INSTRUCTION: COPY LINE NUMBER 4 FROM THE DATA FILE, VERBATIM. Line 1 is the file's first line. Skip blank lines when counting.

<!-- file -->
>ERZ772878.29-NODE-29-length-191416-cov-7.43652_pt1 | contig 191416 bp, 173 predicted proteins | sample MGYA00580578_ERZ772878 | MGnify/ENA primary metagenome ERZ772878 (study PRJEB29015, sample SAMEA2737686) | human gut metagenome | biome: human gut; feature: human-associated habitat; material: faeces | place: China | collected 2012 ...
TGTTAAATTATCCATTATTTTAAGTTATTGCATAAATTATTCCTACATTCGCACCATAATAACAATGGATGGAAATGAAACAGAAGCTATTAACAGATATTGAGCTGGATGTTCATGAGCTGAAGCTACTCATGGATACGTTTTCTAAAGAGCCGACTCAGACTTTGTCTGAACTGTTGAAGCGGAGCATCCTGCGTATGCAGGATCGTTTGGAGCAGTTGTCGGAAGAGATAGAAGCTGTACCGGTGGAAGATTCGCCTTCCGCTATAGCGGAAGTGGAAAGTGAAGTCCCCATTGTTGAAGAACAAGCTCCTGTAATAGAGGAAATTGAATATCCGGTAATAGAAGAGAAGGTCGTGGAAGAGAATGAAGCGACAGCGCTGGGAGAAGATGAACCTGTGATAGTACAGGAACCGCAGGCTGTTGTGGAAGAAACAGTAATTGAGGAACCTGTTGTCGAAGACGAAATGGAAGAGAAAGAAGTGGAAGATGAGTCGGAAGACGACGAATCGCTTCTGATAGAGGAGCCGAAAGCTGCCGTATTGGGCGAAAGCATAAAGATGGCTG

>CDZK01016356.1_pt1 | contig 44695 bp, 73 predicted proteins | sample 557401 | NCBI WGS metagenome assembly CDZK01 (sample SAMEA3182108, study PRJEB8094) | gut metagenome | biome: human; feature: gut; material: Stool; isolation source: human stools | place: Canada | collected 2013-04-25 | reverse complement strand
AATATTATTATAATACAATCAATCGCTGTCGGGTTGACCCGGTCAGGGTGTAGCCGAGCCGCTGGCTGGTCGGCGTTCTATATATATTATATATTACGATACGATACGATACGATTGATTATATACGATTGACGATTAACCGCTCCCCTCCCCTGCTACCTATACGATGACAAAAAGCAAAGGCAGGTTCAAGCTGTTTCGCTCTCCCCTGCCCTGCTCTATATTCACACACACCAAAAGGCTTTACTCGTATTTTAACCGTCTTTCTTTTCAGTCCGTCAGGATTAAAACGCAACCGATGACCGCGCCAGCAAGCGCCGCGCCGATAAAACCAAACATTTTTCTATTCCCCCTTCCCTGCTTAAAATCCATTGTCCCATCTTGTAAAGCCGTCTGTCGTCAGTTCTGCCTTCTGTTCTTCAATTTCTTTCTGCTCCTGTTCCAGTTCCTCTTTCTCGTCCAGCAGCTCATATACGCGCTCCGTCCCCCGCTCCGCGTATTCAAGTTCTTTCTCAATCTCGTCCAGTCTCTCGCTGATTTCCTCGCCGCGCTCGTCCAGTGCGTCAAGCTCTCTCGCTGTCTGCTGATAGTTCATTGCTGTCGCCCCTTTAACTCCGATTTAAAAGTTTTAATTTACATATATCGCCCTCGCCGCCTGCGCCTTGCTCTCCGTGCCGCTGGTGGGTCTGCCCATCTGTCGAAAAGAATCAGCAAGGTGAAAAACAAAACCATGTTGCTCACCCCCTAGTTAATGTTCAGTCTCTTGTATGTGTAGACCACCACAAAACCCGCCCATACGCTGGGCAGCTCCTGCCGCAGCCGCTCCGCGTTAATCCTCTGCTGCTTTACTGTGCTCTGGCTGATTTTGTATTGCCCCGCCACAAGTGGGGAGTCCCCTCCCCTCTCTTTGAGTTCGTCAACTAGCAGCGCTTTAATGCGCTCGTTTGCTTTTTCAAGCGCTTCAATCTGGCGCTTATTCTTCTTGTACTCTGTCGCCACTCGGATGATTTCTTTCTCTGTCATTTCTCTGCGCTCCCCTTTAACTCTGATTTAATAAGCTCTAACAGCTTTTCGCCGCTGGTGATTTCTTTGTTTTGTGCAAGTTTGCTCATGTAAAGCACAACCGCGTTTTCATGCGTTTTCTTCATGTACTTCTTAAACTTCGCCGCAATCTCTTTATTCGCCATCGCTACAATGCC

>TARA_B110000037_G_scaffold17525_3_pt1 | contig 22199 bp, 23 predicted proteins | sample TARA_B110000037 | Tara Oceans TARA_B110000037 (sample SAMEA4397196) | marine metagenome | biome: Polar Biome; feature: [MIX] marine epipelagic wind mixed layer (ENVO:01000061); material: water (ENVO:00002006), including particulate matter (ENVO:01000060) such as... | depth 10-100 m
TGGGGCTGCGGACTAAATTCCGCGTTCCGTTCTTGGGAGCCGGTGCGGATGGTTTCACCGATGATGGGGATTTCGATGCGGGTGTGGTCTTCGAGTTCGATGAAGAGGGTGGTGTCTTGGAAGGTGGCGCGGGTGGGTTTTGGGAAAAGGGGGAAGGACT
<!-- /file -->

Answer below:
AATATTATTATAATACAATCAATCGCTGTCGGGTTGACCCGGTCAGGGTGTAGCCGAGCCGCTGGCTGGTCGGCGTTCTATATATATTATATATTACGATACGATACGATACGATTGATTATATACGATTGACGATTAACCGCTCCCCTCCCCTGCTACCTATACGATGACAAAAAGCAAAGGCAGGTTCAAGCTGTTTCGCTCTCCCCTGCCCTGCTCTATATTCACACACACCAAAAGGCTTTACTCGTATTTTAACCGTCTTTCTTTTCAGTCCGTCAGGATTAAAACGCAACCGATGACCGCGCCAGCAAGCGCCGCGCCGATAAAACCAAACATTTTTCTATTCCCCCTTCCCTGCTTAAAATCCATTGTCCCATCTTGTAAAGCCGTCTGTCGTCAGTTCTGCCTTCTGTTCTTCAATTTCTTTCTGCTCCTGTTCCAGTTCCTCTTTCTCGTCCAGCAGCTCATATACGCGCTCCGTCCCCCGCTCCGCGTATTCAAGTTCTTTCTCAATCTCGTCCAGTCTCTCGCTGATTTCCTCGCCGCGCTCGTCCAGTGCGTCAAGCTCTCTCGCTGTCTGCTGATAGTTCATTGCTGTCGCCCCTTTAACTCCGATTTAAAAGTTTTAATTTACATATATCGCCCTCGCCGCCTGCGCCTTGCTCTCCGTGCCGCTGGTGGGTCTGCCCATCTGTCGAAAAGAATCAGCAAGGTGAAAAACAAAACCATGTTGCTCACCCCCTAGTTAATGTTCAGTCTCTTGTATGTGTAGACCACCACAAAACCCGCCCATACGCTGGGCAGCTCCTGCCGCAGCCGCTCCGCGTTAATCCTCTGCTGCTTTACTGTGCTCTGGCTGATTTTGTATTGCCCCGCCACAAGTGGGGAGTCCCCTCCCCTCTCTTTGAGTTCGTCAACTAGCAGCGCTTTAATGCGCTCGTTTGCTTTTTCAAGCGCTTCAATCTGGCGCTTATTCTTCTTGTACTCTGTCGCCACTCGGATGATTTCTTTCTCTGTCATTTCTCTGCGCTCCCCTTTAACTCTGATTTAATAAGCTCTAACAGCTTTTCGCCGCTGGTGATTTCTTTGTTTTGTGCAAGTTTGCTCATGTAAAGCACAACCGCGTTTTCATGCGTTTTCTTCATGTACTTCTTAAACTTCGCCGCAATCTCTTTATTCGCCATCGCTACAATGCC